February 19, 2007:
Today I finished editing the track for the CD version of “Answers.”
I think it may be a little too bright because when the horns kick in it’s pretty piercing. I need to check this out. Also, the bass is not translating clear enough. The room that the last two shows were recorded in was very live and the stage reverberated wildly. Gotta figure out a way to make the low end distinct. It’s like a rubik’s cube with frequencies.
I then was able to move onto “I’m Becoming” and “Salamanders in the Sun.”
“I’m Becoming” is an ethereal piece of music. It’s a clean solo guitar piece that I use the sustainer for. I remember when I wrote this song. I was sitting in the studio recording something and I felt a wave of inspiration come over me and knew that something was about to happen. I just hit record on my little DAT player and wrote this song.
I started to perform it on the Real Illusions tour and although I thought it was very sparse and perhaps boring for the audience, the band convinced me that it was one of the most beautiful pieces they have ever heard from me. When we were in Japan for G3 we opened the first show with this piece. I don’t know if the audience got it. I decided not to play it anymore on the Japanese tour as I felt it was a personal piece of music that would play better in a full-on Vai show.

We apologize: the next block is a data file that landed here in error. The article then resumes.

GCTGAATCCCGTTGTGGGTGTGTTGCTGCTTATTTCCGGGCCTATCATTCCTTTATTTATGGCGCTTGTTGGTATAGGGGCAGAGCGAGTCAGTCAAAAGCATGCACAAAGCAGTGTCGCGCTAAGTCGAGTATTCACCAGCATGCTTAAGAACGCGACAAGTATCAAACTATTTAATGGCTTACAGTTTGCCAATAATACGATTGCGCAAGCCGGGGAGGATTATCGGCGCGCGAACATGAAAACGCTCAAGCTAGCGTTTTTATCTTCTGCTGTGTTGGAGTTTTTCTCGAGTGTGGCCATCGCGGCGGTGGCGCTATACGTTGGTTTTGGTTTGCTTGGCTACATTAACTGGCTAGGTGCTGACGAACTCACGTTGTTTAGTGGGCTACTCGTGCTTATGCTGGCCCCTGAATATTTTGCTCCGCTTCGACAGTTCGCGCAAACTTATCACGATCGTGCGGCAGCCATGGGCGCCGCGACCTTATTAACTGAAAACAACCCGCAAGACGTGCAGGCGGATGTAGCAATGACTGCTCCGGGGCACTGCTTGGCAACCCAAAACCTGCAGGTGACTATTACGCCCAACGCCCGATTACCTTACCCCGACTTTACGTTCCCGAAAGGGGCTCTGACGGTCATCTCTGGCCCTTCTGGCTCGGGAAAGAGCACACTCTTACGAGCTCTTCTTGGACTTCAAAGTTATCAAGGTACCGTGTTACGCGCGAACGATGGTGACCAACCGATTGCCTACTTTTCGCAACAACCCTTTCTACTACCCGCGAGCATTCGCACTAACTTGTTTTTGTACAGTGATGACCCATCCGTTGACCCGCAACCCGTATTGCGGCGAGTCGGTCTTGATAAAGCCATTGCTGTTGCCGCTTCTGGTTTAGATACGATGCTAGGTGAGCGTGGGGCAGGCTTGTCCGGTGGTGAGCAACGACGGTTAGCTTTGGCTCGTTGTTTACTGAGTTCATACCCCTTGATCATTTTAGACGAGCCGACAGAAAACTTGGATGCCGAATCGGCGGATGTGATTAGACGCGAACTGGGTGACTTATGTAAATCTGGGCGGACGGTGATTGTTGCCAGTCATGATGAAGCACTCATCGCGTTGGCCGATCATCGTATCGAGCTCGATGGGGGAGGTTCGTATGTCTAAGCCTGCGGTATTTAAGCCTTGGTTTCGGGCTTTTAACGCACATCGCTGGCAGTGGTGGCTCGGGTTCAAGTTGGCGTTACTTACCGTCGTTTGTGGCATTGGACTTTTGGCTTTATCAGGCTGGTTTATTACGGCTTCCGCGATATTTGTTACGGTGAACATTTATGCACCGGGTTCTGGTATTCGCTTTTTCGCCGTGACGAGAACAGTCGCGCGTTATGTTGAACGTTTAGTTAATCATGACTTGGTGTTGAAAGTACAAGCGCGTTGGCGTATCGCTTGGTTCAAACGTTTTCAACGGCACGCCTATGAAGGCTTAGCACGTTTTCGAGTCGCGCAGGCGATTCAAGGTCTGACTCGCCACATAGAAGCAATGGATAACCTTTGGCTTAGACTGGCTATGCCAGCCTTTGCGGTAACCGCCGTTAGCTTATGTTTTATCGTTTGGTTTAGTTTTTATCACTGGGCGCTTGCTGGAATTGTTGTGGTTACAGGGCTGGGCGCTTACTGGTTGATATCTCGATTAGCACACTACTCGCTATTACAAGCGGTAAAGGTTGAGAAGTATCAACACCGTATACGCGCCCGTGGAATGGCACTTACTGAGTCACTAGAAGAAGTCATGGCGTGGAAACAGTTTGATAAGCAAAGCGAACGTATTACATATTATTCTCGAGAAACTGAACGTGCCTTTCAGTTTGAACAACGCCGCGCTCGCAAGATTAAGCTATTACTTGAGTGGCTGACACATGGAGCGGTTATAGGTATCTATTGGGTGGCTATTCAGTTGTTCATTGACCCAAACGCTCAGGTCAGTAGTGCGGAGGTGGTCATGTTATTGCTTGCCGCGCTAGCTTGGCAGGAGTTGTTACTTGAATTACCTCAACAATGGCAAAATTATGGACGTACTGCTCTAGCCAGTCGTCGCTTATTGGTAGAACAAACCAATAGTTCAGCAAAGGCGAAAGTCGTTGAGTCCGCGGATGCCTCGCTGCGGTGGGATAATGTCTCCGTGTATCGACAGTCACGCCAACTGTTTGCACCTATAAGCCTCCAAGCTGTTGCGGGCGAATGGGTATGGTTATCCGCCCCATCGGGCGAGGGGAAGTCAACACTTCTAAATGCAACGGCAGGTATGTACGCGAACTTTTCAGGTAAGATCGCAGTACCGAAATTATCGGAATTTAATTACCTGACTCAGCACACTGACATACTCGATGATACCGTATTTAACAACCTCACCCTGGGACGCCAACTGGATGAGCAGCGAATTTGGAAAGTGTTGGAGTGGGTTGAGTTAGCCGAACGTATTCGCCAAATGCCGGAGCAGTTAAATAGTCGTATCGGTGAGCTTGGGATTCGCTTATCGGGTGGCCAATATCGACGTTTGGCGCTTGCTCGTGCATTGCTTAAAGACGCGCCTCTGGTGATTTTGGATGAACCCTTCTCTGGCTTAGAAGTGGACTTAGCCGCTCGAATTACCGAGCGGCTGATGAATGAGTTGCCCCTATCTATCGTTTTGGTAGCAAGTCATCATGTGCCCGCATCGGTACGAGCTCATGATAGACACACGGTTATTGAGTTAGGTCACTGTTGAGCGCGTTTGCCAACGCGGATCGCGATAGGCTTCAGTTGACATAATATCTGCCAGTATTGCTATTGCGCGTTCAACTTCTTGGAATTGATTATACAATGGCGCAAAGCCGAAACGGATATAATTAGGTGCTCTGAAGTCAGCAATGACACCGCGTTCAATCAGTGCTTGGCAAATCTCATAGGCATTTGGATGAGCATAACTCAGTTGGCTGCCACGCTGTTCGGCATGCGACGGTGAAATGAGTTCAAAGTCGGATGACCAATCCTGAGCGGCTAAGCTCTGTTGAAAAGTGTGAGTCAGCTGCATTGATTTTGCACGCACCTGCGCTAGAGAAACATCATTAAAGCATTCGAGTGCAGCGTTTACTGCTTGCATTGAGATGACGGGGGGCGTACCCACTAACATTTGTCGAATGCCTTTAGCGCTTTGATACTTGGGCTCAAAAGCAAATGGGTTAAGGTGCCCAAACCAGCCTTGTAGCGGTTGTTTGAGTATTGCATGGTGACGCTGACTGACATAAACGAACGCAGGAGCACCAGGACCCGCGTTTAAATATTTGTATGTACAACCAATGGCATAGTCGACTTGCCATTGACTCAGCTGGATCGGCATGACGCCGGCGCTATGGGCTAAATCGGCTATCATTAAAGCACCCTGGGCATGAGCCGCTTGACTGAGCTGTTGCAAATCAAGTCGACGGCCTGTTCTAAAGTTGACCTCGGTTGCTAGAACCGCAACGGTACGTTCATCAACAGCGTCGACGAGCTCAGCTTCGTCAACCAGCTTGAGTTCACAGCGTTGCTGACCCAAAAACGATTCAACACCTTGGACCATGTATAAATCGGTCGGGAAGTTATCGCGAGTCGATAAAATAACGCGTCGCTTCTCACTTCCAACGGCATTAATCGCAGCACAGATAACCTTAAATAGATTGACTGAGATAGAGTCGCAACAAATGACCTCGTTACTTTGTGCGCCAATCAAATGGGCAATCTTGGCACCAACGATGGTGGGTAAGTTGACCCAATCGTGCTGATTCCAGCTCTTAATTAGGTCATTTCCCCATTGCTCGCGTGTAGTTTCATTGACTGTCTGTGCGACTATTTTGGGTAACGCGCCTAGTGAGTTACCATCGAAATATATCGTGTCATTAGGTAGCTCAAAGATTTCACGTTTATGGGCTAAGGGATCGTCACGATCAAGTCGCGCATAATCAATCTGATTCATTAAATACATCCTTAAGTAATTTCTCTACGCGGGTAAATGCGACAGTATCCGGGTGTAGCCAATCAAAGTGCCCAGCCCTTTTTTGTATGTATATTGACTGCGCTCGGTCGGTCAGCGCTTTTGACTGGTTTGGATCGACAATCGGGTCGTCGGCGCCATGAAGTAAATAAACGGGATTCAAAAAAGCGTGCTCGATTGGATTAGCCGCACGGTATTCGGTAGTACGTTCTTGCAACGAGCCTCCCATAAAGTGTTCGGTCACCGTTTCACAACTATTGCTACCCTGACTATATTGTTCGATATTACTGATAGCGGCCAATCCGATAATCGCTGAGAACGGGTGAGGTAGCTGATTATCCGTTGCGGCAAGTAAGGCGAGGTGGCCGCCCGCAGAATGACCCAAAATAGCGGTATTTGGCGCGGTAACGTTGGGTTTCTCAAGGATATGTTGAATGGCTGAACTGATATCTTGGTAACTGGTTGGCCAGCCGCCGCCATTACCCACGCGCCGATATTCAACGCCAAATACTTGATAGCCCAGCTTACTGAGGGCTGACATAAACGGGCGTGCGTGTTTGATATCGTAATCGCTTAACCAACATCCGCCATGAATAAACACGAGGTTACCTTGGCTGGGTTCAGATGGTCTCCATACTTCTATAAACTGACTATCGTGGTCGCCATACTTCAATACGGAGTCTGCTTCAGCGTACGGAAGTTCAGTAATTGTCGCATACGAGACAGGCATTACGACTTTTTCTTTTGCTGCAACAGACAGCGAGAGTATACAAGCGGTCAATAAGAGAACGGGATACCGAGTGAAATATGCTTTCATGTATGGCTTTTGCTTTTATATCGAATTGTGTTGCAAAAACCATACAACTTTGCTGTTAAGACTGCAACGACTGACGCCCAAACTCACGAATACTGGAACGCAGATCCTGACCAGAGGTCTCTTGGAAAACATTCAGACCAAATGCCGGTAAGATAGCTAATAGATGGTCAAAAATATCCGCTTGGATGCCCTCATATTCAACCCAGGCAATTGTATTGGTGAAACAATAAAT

This piece of music, although simple, touches me very deeply. It’s called “I’m Becoming” because in order for it to sound the way I want it to, and for the dynamics and articulation to speak deeply, I need to become the notes that are being played. There are moments during this piece when I forget everything and time stands still. But in order for this to happen the focus needs to be on the music coming out of the amp and I need to separate myself from the person who is playing the piece, and be the person listening to it and being moved by it. When this happens the emotional content of the song is more in my control from my subconscious. I don’t know if this makes sense but it’s the best explanation I can give.